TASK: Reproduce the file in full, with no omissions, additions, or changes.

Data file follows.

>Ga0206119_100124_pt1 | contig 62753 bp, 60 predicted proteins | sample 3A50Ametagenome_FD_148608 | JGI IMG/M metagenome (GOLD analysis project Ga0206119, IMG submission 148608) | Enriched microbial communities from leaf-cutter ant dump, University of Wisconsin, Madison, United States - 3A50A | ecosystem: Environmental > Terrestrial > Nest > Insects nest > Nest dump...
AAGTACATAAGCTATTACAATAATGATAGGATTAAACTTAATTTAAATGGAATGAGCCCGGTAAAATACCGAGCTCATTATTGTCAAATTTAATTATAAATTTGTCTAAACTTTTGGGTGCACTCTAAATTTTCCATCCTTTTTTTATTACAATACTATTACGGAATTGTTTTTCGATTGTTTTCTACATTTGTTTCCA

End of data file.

>Ga0206119_100124_pt1 | contig 62753 bp, 60 predicted proteins | sample 3A50Ametagenome_FD_148608 | JGI IMG/M metagenome (GOLD analysis project Ga0206119, IMG submission 148608) | Enriched microbial communities from leaf-cutter ant dump, University of Wisconsin, Madison, United States - 3A50A | ecosystem: Environmental > Terrestrial > Nest > Insects nest > Nest dump...
AAGTACATAAGCTATTACAATAATGATAGGATTAAACTTAATTTAAATGGAATGAGCCCGGTAAAATACCGAGCTCATTATTGTCAAATTTAATTATAAATTTGTCTAAACTTTTGGGTGCACTCTAAATTTTCCATCCTTTTTTTATTACAATACTATTACGGAATTGTTTTTCGATTGTTTTCTACATTTGTTTCCA